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Outside of Earth, are there any objects (planets, moons, asteroids) in our solar system that are naturally shielded from the radiation of solar flares and coronal mass ejections (CMEs)?

Asked another way, is the radiation exposure discussed in Martian exploration a common concern for all other planets/objects?

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    $\begingroup$ Jupiter has a vast magnetosphere which effectively shields many of its moons from flares, but produces its own radiation problems $\endgroup$
    – Jack
    Jun 26 '18 at 8:32
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There are two primary things that protect something from ionizing radiation with a source external to a planetary body: a magnetosphere for charged particles and an atmosphere for both charged particles and electromagnetic radiation. Both have limitations to the amount of protection they can provide and over what energies they can shield, which isn't a simple set of values one can just present. However, a generic statement can be made.

A magnetosphere is great for shielding against external, energetic particles, but only to a certain point. When the gyroradius of the incident particle starts to exceed the relevant scale size of the magnetosphere, then shielding becomes ineffective. So without an atmosphere, a magnetosphere only protects the surface of a planetary body up to the energies corresponding to gyroradii of the magnetospheric radius, give or take.

There is a catch, however. So the Jovian magnetosphere is great for protecting the surface from external sources of energetic, charged particles. However, it has incredibly energetic and intense radiation belts. So if we could transport to the surface of a planet with a huge magnetic moment like Jupiter's without going through the radiation belts, then great. If we have to fly through the radiation belts of such a planet, however, we will need a lot of shielding, which means a lot of mass.

For reference, there is a detailed review of space weather effects on humans in space by Townsend [2021].

Now an atmosphere is more indiscriminate as it can reduce ionizing radiation of both charged particles and electromagnetic radiation. The amount of attenuation depends upon the type of incident radiation and the composition and scale height of the atmosphere.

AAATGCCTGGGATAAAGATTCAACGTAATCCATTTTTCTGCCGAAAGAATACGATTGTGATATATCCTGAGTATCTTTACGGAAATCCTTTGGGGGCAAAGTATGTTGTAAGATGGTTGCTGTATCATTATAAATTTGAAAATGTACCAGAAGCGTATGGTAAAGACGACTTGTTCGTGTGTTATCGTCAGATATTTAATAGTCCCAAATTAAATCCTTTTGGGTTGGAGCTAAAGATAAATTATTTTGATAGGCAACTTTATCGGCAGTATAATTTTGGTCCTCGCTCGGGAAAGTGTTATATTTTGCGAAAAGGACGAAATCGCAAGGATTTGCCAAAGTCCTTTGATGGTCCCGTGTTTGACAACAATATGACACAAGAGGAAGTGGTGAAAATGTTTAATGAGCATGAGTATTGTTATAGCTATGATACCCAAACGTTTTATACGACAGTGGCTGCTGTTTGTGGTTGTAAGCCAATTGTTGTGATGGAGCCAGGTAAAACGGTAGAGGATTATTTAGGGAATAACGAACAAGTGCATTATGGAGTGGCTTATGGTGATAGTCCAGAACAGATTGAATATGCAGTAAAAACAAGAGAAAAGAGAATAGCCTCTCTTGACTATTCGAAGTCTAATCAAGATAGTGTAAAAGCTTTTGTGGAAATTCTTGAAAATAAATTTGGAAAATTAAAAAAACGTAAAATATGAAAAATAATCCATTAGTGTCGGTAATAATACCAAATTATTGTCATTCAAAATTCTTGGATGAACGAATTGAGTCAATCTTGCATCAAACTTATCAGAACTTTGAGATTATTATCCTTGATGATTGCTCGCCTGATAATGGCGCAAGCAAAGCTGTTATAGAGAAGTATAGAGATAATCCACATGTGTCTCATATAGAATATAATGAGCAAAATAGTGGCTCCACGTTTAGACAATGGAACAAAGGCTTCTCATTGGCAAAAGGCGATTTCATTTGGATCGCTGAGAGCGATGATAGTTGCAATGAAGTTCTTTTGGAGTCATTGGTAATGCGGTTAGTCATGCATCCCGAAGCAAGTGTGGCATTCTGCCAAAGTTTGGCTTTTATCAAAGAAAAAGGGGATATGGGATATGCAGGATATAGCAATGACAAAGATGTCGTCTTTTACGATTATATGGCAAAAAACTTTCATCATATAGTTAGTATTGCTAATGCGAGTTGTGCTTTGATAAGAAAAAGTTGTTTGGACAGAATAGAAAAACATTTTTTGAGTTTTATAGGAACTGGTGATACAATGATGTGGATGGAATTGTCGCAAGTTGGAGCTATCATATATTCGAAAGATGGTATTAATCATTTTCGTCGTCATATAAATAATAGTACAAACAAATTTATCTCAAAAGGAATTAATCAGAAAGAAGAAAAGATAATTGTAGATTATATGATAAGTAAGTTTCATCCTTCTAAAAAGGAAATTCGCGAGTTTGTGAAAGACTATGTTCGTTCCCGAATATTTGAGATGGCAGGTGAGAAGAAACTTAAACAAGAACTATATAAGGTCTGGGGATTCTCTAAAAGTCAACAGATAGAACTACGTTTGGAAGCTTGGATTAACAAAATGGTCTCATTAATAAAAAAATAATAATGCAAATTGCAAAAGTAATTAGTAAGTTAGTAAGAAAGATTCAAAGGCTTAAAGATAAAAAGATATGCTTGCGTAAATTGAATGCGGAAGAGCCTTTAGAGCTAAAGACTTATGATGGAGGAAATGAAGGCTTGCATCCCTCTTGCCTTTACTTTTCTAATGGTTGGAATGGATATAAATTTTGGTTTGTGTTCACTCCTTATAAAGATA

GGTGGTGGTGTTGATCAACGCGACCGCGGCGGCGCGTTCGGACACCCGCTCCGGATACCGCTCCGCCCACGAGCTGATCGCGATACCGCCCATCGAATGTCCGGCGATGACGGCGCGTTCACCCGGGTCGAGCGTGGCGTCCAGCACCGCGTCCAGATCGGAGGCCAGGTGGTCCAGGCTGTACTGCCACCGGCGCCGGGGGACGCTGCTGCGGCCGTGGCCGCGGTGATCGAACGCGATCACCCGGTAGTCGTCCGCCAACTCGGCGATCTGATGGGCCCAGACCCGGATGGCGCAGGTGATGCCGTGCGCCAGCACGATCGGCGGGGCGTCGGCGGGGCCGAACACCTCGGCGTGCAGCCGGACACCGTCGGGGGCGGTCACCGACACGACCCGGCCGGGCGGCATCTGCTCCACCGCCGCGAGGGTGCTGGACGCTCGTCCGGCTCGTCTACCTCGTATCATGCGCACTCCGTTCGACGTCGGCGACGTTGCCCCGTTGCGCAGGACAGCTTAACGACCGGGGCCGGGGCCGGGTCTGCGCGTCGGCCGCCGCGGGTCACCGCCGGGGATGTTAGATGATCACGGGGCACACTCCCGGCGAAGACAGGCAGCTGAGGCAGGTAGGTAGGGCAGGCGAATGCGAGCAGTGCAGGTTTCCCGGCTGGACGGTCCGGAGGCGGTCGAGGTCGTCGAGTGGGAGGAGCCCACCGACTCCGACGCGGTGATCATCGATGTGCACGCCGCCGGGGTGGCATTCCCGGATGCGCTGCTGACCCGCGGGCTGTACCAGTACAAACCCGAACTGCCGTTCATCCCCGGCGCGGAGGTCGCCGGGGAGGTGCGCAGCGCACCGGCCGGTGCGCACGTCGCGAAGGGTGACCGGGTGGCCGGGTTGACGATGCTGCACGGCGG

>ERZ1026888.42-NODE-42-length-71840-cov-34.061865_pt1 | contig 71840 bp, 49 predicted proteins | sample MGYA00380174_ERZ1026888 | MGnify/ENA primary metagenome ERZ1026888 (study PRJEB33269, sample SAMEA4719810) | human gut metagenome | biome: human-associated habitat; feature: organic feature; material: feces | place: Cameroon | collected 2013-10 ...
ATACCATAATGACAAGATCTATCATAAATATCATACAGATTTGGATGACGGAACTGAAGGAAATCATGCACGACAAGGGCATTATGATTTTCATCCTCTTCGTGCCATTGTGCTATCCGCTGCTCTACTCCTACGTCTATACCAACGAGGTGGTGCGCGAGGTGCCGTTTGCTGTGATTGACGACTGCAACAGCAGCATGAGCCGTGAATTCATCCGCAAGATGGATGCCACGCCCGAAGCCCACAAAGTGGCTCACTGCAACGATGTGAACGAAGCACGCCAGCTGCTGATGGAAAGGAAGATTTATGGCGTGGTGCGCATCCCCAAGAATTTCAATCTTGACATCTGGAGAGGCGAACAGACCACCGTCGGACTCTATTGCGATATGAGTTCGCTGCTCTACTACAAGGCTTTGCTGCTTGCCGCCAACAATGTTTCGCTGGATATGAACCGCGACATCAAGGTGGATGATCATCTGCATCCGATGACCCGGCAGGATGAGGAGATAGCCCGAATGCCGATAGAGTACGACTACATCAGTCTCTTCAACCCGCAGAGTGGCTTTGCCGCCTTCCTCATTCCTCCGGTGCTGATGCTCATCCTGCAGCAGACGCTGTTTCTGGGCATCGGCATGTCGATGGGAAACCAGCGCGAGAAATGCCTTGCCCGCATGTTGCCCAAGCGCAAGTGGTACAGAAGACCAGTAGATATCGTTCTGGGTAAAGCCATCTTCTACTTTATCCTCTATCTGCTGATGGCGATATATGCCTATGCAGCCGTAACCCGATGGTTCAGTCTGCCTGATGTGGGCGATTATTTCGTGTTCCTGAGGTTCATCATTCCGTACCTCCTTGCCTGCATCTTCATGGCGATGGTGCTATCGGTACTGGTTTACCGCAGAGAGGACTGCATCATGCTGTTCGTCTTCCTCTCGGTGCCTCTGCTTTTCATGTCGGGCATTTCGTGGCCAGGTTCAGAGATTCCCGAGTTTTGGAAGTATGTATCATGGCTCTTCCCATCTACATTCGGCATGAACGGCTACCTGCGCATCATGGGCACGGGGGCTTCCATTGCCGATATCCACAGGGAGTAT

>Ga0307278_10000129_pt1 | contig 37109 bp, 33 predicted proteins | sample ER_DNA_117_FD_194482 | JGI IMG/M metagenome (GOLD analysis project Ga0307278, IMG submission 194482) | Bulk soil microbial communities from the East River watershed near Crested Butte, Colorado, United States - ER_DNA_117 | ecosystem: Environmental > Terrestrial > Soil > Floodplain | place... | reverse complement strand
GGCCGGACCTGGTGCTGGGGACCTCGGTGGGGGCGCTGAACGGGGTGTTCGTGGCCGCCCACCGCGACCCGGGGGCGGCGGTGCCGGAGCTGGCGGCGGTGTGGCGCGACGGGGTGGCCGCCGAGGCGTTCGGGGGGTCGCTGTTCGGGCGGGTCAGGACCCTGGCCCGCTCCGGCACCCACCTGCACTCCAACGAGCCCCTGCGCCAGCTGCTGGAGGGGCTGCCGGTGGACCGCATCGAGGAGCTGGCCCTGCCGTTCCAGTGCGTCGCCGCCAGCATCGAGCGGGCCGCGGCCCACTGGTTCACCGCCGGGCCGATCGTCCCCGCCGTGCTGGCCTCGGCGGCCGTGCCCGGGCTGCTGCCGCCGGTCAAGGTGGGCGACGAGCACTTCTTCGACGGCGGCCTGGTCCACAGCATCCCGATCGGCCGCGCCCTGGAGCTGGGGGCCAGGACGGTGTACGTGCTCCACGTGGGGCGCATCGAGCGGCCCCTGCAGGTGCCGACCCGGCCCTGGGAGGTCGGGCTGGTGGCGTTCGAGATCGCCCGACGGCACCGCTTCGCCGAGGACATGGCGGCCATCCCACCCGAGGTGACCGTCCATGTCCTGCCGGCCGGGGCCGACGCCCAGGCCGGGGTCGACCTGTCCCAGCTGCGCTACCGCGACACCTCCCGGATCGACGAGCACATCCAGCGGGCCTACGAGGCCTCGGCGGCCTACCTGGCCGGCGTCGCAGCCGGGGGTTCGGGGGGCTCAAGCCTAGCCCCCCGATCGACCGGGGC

Below I list places with atmospheres, though the thickness/scale heights vary by a great amount so most aren't really viable for protecting someone on the surface (among other threats one would face on the "surface" of any given body).

Planetary bodies with atmospheres

  • Venus
  • Earth
  • Mars
  • Jupiter
  • Saturn
  • Uranus
  • Neptune
  • Pluto

Moons with atmospheres

  • Europa
  • Io
  • Callisto
  • Enceladus
  • Ganymede
  • Titan
  • Rhea
  • Dione
  • Triton
  • etc.

Technically, Earth's moon has an atmosphere as well but I wouldn't rely on it for protection.

Planetary bodies with intrinsic magnetospheres

  • Mercury
  • Earth
  • Jupiter
  • Saturn
  • Uranus
  • Neptune
  • Ganymede (only moon known to have this)

Planetary bodies with induced or small, localized magnetospheres

  • Venus
  • Earth's moon
  • Mars
  • Pluto (not sure how they know this as New Horizons did not have a magnetometer)
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  • $\begingroup$ It's also worth noting that Io contributes plasma to Jupiter's magnetosphere and thus to its radiation belts: en.wikipedia.org/wiki/Magnetosphere_of_Jupiter $\endgroup$
    – Pitto
    Sep 2 at 12:16
  • $\begingroup$ @Pitto - I am not sure that is correct. Io certainly does contribute gases to the Jovian system, much of which becomes ionized and remains for long durations. However, most of it becomes part of the Io torus, not the radiation belts. $\endgroup$ Sep 2 at 12:32

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